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Transitions in development: the European Green Deal and Latin America

By José Antonio Sanahuja, Director, Fundación Carolina, Spain, Special Advisor for Latin America and the Caribbean to the High Representative of the European Union for Foreign Affairs and Security Policy

The response to COVID-19, the ecological transition and strategic autonomy are the three driving forces of the European Union’s (EU) broad transformative programme. This programme involves deep changes in its own social and economic development model and in its relationship with the world. It is a short-term reaction to a pandemic that has fast become a systemic crisis. But it is also the EU’s long-term response to an international context of globalisation in crisis and challenges to the international order. The future of EU-Latin America relations will be deeply affected by these transformations.  

For the EU, as for Latin America, the pandemic is a catalyst for change. This time the reaction has been quite different in terms of monetary or fiscal measures compared to the self-destructive cycle of austerity adopted in the European debt crisis. Following an immediate response from the European Central Bank, the council adopted a first range of modest financial support measures. But in July 2020 the European Council agreed on an unprecedented package of 1.8 trillion euro, including the new 2021-27 budget and the “Next Generation” recovery programme. The programme involves linking budget, new common taxes and Eurobonds, paving the way to a common treasury. Therefore, this agreement is an important federal step forward, that just six months earlier would have been unbelievable. Beyond its macroeconomic and fiscal impact, these investment instruments will also push the EU towards an ambitious shift in its development model.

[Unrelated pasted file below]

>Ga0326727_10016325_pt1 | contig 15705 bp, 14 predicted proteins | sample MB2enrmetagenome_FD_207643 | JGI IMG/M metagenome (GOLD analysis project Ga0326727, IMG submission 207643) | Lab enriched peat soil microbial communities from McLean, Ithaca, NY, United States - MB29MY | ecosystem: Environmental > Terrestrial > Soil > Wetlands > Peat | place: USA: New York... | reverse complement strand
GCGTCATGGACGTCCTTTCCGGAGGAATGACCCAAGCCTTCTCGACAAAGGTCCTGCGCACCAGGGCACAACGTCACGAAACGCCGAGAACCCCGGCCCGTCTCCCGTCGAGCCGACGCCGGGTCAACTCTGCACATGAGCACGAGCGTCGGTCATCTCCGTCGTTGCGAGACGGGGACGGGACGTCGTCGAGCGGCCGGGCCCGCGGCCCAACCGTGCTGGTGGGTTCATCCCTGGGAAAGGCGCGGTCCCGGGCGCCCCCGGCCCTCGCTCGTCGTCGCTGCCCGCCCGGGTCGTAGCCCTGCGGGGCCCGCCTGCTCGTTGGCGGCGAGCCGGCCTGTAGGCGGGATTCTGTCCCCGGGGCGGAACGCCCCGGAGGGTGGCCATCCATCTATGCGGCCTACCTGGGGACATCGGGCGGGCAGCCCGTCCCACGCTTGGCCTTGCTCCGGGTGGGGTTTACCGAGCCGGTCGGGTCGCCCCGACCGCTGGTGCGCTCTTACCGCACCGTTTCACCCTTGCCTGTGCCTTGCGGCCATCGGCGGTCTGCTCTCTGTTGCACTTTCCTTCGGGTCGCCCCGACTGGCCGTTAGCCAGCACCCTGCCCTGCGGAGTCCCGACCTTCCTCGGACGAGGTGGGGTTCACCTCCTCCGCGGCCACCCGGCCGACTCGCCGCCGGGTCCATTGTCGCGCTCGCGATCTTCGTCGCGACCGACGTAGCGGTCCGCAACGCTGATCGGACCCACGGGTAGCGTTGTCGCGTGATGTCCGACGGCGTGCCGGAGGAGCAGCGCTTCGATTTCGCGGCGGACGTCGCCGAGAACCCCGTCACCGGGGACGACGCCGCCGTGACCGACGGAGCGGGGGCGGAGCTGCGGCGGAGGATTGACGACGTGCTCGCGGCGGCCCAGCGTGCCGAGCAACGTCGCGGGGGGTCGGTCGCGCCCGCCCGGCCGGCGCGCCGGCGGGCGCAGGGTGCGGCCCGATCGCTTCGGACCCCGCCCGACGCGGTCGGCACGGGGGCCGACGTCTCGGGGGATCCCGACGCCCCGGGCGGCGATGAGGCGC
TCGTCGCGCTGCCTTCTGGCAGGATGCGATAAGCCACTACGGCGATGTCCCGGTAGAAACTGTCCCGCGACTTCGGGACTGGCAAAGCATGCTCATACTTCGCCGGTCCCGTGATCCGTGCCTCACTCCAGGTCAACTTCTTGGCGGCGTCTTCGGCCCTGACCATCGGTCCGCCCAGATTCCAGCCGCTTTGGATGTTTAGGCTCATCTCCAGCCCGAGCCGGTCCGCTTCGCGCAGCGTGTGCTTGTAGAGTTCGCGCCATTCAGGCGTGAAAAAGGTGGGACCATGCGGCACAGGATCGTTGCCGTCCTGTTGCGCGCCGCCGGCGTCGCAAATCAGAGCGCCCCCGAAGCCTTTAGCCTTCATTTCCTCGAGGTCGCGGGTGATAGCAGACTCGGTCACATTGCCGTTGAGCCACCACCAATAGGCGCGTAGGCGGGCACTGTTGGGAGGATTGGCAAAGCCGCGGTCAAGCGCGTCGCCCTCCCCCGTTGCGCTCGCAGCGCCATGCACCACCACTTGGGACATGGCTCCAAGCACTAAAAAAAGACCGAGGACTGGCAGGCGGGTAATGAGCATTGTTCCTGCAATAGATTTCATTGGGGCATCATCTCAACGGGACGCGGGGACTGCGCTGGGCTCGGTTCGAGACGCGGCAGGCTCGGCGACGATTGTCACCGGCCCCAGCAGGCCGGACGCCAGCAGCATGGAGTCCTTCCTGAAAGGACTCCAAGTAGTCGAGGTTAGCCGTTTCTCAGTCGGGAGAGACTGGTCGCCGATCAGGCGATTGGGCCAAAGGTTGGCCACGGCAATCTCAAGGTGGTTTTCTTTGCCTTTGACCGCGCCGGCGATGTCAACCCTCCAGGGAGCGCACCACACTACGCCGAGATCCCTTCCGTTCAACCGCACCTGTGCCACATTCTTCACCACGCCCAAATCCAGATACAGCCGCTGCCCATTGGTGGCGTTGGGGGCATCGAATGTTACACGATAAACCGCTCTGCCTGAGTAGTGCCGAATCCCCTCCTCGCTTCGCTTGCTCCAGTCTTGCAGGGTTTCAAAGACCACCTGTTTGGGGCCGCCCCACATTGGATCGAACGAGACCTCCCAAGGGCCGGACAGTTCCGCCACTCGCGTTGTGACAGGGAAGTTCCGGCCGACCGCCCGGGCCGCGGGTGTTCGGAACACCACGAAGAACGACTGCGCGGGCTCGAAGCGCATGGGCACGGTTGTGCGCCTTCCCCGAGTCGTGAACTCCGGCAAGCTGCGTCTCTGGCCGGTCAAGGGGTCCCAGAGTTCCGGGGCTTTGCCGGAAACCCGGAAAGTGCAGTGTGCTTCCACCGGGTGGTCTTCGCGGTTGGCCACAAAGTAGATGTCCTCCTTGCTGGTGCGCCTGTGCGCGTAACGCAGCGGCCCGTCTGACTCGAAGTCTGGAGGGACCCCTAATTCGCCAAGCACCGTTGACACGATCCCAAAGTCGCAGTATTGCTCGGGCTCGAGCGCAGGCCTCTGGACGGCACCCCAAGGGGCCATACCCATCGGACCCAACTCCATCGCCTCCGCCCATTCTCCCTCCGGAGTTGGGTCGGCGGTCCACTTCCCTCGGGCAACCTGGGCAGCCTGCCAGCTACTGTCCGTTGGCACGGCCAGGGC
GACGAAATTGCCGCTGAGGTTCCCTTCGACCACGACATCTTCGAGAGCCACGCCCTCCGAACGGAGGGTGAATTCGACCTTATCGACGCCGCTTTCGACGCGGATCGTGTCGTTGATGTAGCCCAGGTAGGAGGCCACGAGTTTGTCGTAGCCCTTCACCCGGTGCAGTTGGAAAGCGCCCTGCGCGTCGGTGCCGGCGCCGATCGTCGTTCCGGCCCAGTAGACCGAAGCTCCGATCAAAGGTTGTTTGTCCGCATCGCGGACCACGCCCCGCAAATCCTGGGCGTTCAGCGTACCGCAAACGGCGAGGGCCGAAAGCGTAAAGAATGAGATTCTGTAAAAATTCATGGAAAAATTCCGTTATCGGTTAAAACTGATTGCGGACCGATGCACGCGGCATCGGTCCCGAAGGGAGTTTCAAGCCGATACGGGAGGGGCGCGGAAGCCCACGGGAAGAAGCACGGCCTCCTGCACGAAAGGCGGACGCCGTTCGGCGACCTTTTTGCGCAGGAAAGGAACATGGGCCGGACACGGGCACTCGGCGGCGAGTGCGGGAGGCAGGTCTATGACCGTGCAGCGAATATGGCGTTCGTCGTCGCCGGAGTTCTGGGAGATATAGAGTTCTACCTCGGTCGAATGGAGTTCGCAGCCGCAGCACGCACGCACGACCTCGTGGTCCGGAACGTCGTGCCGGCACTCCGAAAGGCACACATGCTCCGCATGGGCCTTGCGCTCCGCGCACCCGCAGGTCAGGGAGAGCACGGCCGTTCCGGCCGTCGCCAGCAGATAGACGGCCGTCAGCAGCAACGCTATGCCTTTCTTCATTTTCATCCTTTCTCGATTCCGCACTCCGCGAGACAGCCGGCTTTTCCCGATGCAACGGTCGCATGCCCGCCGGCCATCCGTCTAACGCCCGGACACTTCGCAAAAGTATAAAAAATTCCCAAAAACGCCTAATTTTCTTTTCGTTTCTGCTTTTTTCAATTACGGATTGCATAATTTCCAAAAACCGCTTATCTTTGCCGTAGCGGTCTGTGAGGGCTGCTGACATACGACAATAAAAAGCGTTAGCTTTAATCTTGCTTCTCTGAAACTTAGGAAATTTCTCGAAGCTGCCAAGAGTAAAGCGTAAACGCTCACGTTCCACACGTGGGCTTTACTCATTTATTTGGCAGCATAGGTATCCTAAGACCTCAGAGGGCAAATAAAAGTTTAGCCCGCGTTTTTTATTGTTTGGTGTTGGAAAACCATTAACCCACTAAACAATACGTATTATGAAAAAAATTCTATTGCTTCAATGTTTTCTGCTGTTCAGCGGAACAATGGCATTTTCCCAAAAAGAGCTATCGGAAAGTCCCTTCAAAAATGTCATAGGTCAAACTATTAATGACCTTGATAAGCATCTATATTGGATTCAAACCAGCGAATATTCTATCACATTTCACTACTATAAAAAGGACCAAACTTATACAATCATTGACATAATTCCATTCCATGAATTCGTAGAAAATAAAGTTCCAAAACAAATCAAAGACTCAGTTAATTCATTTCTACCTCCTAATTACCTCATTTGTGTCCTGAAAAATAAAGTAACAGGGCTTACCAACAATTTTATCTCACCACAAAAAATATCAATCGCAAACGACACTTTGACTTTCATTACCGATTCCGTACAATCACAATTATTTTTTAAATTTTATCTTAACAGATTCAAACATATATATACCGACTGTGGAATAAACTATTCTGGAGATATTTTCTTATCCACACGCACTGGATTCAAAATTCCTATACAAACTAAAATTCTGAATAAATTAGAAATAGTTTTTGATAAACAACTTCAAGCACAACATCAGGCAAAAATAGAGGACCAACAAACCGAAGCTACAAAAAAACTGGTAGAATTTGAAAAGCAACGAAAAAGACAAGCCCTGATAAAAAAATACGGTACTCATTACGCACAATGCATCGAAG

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We need a new multilateralism to bring about a better post-pandemic world

By Benigno Lopez, Vice President for Sectors and Knowledge, IDB

When discussing life after the pandemic, many express a longing to return to a pre-Coronavirus world. But instead of dreaming of the status quo, I hope Latin America and the Caribbean (LAC) advances towards a better and “new normal”, born under the pressures of COVID-19, and far more equitable and collaborative than before. Critically, multilaterals will need to work together more than ever to help make this happen.

Bringing about a better, post-pandemic future will not be easy. LAC has been hit hard by the crisis. According to recent estimates, the region saw a 7.4 percent contraction of GDP in 2020, with 34 million people losing their jobs and at least 40 million falling into poverty. To further complicate matters, the region grappled with pressing challenges even before the emergence of COVID-19. Economic growth and productivity have been lagging for some time. And our region is the most unequal in the world: the richest tenth of the population captures 22 times more income than the bottom tenth, while the richest 1 percent captures 21 percent of the income in the entire economy — double the average in the industrialised world.

As the pandemic spread, so have concerns over inequality. References to inequality on social networks have multiplied by 10 since March 2020, according to our own digital tracking tools.

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Reforming industrial subsidies usage through the WTO: process proposals

By Professor Peter Draper, Executive Director and Dr Naoise McDonagh, Lecturer, Institute for International Trade, The University of Adelaide

The distorting effects of state-owned enterprises (SOEs) and industrial subsidies on global market competition has become a topic of increasing importance for many World Trade Organization (WTO) members in recent years. There is growing pressure from key actors for WTO reform. The U.S., EU and Japan have jointly outlined a reform agenda for the WTO’s Agreement on Subsidies and Countervailing Measures (ASCM)1 , focusing on market distorting effects of state capitalism. China has offered a different reform agenda that seeks greater recognition of the role of subsidies in pursuing legitimate social and development goals, as outlined in a recent WTO communication. Subsidy usage is therefore a key development issue.